A prominent British newspaper is hailing Twitter supporters for helping quash an injunction that hampered its reporting of a toxic dumping incident that killed more than a dozen people in the Ivory Coast.
The Guardian was prevented from writing about a portion of public parliamentary proceedings related to Trafigura, a commodities trading company accused of allowing one of its contractors to dump chemical waste around the city of Abidjan in 2006.
Trafigura's lawyers, Carter-Ruck, sought to block the Guardian from writing about a question posed by a member of Parliament, Paul Farrelly. Farrelly had asked Secretary of State for Justice Jack Straw about the free press implications of an order obtained by Trafigura on Sept. 11 that prevented the Guardian and other newspapers from writing about a report on the dumping, which was commissioned by Trafigura.
In its Monday edition, the Guardian said it would fight the injunction. Overnight, Farrelly's question was published by supporters on Twitter as well as in Private Eye, a political magazine. By Tuesday, Carter-Ruck had withdrawn the order, the Guardian said.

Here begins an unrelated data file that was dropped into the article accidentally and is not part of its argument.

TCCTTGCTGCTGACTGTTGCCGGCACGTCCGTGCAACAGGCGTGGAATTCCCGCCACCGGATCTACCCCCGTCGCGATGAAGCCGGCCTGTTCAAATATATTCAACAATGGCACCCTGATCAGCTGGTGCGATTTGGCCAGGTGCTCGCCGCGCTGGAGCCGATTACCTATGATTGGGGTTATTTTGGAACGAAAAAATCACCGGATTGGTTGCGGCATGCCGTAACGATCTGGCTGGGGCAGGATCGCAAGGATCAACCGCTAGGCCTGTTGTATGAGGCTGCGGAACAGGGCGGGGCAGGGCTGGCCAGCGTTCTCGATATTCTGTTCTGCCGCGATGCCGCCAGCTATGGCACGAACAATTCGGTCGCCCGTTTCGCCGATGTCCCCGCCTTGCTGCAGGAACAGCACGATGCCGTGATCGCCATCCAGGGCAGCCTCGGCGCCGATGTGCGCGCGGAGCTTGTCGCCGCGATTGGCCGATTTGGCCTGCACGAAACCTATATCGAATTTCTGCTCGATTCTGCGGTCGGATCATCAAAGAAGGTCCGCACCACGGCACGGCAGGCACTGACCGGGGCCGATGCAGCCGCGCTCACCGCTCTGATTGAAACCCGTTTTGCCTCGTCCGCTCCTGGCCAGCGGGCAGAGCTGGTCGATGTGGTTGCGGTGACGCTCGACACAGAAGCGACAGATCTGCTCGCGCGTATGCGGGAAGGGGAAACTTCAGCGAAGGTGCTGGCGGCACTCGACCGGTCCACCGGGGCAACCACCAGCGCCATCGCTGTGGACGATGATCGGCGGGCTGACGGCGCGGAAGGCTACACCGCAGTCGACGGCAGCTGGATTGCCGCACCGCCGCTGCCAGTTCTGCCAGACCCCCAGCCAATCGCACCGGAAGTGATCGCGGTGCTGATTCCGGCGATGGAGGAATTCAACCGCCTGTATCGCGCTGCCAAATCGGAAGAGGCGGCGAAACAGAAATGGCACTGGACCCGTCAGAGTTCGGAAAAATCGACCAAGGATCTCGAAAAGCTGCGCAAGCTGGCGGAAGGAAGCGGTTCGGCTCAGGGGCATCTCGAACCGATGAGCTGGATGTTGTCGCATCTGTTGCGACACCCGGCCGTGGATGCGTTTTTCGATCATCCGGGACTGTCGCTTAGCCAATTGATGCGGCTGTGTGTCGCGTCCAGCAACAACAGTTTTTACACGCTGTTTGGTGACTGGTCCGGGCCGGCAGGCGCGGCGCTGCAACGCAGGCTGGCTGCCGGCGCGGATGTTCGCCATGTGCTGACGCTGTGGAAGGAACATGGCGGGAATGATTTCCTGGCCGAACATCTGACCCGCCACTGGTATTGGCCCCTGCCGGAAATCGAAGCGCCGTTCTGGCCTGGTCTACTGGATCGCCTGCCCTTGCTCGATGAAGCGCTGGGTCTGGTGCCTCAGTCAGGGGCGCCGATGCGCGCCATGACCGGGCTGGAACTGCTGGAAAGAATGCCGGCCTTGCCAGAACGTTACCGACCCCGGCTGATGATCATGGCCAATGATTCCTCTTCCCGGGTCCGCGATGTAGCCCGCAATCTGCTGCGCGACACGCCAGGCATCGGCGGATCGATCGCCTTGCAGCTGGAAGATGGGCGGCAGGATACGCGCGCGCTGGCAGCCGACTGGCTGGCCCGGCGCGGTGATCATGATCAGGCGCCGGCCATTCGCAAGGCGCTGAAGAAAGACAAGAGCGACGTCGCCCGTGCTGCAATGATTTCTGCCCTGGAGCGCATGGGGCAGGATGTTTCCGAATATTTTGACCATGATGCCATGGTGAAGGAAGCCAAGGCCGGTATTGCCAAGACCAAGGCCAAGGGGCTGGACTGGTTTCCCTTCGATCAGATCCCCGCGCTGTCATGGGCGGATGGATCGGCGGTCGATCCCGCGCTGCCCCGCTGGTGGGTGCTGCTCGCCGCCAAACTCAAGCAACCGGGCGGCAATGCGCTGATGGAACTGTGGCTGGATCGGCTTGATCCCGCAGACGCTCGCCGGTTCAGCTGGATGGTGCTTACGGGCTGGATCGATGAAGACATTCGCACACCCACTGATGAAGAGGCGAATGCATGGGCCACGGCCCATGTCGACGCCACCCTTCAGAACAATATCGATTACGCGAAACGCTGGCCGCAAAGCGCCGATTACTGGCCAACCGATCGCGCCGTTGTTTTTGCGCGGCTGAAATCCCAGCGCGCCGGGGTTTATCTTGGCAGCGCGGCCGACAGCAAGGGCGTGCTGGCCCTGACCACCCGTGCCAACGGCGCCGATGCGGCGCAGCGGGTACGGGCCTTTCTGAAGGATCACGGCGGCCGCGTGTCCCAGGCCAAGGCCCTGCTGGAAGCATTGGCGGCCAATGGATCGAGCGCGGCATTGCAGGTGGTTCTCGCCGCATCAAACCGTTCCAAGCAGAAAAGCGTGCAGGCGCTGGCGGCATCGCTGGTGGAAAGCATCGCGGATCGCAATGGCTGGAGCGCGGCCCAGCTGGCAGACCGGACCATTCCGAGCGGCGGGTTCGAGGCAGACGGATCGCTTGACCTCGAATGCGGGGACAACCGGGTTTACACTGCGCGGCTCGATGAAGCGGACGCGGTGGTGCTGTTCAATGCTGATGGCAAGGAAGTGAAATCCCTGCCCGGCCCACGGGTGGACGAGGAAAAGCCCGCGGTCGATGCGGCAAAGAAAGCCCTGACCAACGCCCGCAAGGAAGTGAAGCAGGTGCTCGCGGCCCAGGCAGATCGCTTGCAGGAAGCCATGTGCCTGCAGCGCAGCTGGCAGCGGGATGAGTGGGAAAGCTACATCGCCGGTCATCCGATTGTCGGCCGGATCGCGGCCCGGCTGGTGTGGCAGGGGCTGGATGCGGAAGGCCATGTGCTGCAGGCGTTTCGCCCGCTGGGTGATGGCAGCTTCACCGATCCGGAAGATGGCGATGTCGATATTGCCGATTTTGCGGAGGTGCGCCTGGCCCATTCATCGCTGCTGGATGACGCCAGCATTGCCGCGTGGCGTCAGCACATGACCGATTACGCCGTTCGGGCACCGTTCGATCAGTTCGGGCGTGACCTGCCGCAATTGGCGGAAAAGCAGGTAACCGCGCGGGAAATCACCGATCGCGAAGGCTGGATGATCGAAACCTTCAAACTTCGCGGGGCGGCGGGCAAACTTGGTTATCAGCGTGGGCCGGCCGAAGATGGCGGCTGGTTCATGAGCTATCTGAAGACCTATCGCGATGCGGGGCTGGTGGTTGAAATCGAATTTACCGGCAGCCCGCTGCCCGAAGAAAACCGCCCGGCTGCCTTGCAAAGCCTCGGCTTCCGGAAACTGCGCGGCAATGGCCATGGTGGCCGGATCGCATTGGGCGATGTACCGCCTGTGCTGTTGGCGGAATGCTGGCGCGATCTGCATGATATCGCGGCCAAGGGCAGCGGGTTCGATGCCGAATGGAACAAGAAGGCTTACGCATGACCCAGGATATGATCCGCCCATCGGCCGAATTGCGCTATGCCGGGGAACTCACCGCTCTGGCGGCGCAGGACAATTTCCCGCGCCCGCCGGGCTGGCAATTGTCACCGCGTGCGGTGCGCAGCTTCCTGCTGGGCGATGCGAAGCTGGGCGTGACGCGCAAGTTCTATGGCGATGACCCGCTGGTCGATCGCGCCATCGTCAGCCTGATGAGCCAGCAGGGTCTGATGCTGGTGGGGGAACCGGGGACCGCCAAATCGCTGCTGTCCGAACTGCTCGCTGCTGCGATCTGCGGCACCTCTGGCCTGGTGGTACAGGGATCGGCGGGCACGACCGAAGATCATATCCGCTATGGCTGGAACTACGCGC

"Thanks to Twitter/all tweeters for fantastic support over past 16 hours!" wrote Guardian editor Alan Rusbridger on Tuesday afternoon. "Great victory for free speech."
Carter-Ruck representatives in London could not be immediately reached for comment on Wednesday afternoon.
In its Wednesday edition, the Guardian quoted Rusbridger as saying "I'm very pleased that common sense has prevailed and that Carter-Ruck are now prepared to vary their draconian injunction to allow reporting of Parliament."
In 2006, a ship charted by Trafigura was used to refine a dirty petroleum by-product bought from a state-owned oil company in Mexico, according to a BBC report. The cleaner product could be sold for a profit, but the process left dangerous waste.
The Netherlands rejected the waste. It then was shipped to the Ivory Coast, where it was offloaded and eventually dumped in various spots around Abidjan. People near the sites experienced diarrhea and breathing problems, the BBC reported.
The Ivory Coast has said that as many as 17 people died as a result of the dumping and more than 100,000 were sickened. Last month, Trafigura agreed to pay £30 million (US$49 million [m]) to about 31,000 people. As part of the out-of-court settlement, lawyers for the claimants accepted that there was no link between the dumping and resulting illnesses and deaths.
In 2007, Trafigura agreed to pay $198 million to the Ivory Coast government, ending legal action there.